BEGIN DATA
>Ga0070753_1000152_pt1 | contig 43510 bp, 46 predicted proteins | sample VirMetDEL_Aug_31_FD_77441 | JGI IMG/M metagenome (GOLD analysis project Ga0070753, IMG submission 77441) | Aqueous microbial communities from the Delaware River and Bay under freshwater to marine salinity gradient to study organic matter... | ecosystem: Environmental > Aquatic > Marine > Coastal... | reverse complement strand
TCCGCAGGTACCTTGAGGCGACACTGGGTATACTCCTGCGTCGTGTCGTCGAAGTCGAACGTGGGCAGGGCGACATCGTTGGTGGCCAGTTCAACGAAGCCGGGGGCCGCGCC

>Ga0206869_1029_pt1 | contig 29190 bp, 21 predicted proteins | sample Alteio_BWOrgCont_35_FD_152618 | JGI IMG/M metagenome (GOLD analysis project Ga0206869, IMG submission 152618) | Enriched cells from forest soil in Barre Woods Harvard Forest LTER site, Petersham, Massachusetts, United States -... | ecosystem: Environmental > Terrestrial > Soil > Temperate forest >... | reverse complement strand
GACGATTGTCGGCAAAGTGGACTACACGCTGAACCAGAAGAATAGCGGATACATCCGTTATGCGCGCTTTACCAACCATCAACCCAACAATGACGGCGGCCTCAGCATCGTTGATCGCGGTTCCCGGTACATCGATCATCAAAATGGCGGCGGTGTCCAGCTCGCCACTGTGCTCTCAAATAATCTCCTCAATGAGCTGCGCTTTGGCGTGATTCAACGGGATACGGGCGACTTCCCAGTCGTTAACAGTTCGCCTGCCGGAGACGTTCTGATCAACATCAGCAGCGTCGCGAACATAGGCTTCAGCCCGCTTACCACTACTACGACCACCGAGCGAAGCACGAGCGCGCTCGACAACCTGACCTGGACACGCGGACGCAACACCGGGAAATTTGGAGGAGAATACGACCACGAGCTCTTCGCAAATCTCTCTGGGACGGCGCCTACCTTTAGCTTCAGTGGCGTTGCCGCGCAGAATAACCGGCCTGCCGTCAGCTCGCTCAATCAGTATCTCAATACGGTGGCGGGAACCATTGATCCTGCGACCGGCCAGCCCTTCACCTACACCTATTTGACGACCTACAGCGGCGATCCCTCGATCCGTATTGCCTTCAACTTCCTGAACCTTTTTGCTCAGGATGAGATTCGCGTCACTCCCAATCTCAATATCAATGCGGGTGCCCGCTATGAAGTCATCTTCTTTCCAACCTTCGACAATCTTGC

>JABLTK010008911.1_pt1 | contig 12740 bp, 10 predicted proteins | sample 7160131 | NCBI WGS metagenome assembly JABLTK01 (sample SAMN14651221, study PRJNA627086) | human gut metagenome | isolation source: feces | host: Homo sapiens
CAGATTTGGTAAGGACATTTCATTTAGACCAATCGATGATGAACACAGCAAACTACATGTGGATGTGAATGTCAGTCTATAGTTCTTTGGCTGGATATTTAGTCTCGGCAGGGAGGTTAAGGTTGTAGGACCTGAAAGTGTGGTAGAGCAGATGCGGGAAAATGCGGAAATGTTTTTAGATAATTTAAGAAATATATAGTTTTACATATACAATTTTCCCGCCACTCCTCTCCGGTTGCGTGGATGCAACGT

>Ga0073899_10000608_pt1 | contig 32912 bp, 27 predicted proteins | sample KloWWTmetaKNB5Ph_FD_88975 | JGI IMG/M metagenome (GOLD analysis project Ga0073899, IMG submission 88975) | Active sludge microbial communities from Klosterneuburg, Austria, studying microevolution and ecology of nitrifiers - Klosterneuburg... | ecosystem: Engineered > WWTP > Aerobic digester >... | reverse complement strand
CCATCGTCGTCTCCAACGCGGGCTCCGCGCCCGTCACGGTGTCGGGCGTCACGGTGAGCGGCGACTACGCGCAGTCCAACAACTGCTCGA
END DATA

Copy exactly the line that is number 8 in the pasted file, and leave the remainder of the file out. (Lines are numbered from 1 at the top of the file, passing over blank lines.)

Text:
CCATCGTCGTCTCCAACGCGGGCTCCGCGCCCGTCACGGTGTCGGGCGTCACGGTGAGCGGCGACTACGCGCAGTCCAACAACTGCTCGA